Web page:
Development of the salmon louse Lepeophtheirus salmonis parasitic stages in temperatures ranging from 3 to 24°C
Peer reviewed, Journal article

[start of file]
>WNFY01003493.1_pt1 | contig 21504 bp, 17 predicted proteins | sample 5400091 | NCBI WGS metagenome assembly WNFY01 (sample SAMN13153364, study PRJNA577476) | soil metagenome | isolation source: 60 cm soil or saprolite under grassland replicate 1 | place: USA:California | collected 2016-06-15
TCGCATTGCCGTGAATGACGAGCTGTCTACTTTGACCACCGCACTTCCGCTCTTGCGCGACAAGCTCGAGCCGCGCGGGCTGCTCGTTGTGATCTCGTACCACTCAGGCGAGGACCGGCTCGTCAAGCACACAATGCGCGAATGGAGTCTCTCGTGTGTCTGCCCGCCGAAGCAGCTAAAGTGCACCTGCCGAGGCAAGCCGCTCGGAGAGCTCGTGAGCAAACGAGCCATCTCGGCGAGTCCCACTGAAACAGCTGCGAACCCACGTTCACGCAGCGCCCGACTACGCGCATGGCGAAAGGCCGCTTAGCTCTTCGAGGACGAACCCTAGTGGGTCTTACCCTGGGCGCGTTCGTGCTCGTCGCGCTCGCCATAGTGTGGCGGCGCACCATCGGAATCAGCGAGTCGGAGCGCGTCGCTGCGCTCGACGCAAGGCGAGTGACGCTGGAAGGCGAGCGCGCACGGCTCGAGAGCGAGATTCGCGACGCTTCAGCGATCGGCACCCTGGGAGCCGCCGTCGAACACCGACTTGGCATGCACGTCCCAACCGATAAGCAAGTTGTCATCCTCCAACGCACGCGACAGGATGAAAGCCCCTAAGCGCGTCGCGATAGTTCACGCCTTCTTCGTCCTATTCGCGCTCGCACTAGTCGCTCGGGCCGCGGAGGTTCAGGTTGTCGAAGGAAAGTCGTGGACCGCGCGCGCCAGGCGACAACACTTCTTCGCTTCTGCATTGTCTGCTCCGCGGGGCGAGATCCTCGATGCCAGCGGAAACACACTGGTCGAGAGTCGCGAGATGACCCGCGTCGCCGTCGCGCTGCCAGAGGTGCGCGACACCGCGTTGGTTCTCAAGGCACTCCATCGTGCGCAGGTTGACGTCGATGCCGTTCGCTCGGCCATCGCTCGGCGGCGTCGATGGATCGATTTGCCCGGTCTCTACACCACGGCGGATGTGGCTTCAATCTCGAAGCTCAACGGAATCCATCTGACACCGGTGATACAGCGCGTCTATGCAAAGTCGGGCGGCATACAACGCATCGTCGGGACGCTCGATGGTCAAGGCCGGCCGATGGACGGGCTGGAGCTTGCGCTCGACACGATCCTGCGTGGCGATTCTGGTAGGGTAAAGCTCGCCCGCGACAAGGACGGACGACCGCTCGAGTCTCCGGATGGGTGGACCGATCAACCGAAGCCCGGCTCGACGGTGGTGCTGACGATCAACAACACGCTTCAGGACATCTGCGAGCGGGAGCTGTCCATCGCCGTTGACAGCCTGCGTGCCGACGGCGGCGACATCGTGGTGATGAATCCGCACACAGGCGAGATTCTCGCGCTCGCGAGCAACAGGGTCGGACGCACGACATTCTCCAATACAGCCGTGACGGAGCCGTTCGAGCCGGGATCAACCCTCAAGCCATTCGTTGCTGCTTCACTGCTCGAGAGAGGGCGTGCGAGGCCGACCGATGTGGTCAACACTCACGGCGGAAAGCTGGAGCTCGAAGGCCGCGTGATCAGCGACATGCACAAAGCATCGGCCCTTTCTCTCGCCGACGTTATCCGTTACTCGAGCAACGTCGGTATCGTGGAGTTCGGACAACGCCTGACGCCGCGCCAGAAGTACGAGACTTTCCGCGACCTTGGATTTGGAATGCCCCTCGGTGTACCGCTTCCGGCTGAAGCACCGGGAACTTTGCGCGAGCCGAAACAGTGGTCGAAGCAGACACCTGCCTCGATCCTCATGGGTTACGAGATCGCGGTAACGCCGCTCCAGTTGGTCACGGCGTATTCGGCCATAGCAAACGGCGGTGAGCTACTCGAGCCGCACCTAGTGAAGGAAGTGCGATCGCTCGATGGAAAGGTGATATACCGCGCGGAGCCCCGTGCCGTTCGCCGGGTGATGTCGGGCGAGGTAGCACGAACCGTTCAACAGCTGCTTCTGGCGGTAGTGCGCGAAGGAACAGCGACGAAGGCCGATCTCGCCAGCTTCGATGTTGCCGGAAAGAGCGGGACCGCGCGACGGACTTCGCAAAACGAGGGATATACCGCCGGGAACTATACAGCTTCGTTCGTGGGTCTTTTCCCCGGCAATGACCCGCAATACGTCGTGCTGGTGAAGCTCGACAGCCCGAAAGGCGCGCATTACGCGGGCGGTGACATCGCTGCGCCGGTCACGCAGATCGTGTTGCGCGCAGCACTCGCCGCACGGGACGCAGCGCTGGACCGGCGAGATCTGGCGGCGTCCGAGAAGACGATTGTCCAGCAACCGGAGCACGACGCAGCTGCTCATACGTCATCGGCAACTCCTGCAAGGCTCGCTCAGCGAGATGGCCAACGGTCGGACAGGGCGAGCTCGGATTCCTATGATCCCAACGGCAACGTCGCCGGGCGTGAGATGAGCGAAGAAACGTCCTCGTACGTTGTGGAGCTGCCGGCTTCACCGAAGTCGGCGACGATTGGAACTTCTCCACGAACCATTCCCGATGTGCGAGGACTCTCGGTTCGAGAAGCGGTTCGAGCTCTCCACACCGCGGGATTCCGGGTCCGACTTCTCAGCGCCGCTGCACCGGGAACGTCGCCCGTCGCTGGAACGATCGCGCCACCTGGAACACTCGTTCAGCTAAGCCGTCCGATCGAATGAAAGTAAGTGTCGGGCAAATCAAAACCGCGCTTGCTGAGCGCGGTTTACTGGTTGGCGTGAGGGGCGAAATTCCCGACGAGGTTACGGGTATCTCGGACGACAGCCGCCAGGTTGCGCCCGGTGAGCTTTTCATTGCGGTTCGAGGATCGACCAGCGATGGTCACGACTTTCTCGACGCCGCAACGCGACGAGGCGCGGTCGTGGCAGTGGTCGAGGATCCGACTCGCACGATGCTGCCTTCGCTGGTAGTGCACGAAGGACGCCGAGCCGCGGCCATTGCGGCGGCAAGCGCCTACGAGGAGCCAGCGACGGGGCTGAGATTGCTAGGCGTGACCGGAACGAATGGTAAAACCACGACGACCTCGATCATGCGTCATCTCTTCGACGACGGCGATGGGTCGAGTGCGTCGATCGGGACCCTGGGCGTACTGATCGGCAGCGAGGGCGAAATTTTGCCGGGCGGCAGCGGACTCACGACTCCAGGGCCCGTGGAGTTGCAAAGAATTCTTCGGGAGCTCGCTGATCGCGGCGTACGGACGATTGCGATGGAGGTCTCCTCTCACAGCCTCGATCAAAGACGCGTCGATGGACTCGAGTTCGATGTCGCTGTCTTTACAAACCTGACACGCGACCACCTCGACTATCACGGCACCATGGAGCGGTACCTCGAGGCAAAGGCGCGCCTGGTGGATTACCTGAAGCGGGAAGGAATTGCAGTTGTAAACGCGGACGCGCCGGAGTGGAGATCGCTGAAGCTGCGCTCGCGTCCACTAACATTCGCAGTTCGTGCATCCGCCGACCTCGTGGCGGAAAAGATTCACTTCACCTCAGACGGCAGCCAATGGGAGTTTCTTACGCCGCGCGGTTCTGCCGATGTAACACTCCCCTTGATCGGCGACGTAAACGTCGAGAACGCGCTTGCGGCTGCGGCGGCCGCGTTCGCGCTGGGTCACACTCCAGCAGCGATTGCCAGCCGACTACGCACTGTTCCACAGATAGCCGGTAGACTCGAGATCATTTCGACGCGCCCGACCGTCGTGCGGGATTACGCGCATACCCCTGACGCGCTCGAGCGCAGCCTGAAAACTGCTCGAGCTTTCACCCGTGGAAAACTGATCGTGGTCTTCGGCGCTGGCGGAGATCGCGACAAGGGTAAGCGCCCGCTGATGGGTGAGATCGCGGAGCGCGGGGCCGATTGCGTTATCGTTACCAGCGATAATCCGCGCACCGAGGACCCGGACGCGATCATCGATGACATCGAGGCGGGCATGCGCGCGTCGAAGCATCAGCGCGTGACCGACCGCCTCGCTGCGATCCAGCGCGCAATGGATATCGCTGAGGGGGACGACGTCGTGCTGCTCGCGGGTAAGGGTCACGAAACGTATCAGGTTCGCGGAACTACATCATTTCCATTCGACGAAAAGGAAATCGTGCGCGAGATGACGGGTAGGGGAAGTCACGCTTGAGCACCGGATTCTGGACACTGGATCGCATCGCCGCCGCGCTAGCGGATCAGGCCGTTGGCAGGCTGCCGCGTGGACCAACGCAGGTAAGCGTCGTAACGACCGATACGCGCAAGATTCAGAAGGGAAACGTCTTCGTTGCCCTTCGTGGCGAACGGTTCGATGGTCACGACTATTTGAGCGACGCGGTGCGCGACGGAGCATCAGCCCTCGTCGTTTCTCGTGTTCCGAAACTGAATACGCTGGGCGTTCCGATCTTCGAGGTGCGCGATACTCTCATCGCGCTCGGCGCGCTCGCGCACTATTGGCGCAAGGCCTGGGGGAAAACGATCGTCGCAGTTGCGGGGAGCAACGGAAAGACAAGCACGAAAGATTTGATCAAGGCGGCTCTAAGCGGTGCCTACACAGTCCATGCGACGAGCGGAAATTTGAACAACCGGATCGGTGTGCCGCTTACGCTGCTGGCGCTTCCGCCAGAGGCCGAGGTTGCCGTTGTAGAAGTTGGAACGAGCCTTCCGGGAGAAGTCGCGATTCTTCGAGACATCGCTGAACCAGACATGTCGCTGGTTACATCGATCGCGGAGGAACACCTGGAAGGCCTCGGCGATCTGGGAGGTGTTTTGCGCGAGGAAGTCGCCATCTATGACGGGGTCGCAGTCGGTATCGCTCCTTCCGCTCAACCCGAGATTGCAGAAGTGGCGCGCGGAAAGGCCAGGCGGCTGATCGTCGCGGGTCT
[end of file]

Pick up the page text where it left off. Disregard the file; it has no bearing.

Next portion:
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The development rate of the salmon louse Lepeophtheirus salmonis is greatly influenced by seawater temperature. This study describes how the growth rate of L. salmonis changes with temperature and identifies the extreme high and low temperatures at which development to the adult stage is compromised. Atlantic salmon Salmo salar were infected with copepodids and development was monitored in 8 temperature groups spanning 3 to 24°C until the lice were adults. Development was severely compromised at 3 and 24°C, while the lice developed normally in the temperature range from 6 to 21°C. At 6°C, most female lice had become adults at 72 d post infection (432 degree-days). At 21°C, development was significantly faster and most females were adults after 13 d, at only 271 degree-days. After infection, lice grew through 5 stages before reaching the adult stage, all of which, with a few exceptions, appeared to last approximately equally long. Thus, a simple model describing the mean daily growth rate (stages per day) as a function of temperature was made for each sex. The relationship between mean daily growth rate and temperature was best described by a second-order polynomial. The term relative age is introduced and used to describe the pattern of development in terms of percent of total development time to the adult stage. This was applied to calculate the timing of developmental events as a function of temperature. Photoperiod and development under rising or decreasing temperatures had minor effects on development rate.